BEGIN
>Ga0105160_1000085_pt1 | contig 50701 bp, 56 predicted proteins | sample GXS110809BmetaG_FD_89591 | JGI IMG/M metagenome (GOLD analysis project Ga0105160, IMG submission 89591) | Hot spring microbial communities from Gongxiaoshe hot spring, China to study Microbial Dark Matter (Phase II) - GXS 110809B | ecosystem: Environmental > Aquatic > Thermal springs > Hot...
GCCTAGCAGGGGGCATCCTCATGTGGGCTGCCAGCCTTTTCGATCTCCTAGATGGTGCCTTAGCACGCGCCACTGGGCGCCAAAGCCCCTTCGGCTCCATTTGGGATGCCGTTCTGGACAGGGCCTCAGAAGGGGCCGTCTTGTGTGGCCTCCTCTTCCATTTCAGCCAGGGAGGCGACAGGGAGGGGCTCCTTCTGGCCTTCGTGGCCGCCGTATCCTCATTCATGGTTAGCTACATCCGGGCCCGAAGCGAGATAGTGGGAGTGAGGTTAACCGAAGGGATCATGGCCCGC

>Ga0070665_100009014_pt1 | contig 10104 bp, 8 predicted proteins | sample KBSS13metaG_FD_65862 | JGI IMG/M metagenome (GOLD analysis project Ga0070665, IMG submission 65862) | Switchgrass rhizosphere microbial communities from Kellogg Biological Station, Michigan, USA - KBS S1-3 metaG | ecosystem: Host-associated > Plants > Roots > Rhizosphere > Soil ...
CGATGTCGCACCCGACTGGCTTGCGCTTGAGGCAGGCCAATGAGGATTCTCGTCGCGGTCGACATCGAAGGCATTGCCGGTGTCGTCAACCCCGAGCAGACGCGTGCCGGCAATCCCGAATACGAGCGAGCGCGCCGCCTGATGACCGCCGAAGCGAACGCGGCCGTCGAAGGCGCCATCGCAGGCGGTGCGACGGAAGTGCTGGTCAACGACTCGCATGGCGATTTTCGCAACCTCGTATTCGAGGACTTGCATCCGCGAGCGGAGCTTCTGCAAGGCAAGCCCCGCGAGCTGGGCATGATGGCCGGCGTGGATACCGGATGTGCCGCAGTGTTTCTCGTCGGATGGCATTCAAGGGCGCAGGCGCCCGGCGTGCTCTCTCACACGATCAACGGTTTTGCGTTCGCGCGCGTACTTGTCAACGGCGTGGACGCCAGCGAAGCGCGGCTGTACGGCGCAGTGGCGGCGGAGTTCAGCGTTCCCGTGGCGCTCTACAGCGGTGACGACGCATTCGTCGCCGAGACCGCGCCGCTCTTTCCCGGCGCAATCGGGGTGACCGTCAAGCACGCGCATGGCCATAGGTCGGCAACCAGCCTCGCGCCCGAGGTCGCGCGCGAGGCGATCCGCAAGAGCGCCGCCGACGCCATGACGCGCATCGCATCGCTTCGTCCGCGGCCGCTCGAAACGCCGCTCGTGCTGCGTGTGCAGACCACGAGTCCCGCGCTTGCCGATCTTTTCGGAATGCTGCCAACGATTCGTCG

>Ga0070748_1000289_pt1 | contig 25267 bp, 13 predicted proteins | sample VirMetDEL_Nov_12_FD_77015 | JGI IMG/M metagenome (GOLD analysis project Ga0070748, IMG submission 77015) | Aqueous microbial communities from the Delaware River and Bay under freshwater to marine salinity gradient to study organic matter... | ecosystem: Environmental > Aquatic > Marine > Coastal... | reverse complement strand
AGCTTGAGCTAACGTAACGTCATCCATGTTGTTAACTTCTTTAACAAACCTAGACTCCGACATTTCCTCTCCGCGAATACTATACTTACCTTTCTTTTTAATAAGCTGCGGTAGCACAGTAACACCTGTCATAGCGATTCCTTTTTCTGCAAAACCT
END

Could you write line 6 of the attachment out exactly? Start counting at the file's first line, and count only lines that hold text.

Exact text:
AGCTTGAGCTAACGTAACGTCATCCATGTTGTTAACTTCTTTAACAAACCTAGACTCCGACATTTCCTCTCCGCGAATACTATACTTACCTTTCTTTTTAATAAGCTGCGGTAGCACAGTAACACCTGTCATAGCGATTCCTTTTTCTGCAAAACCT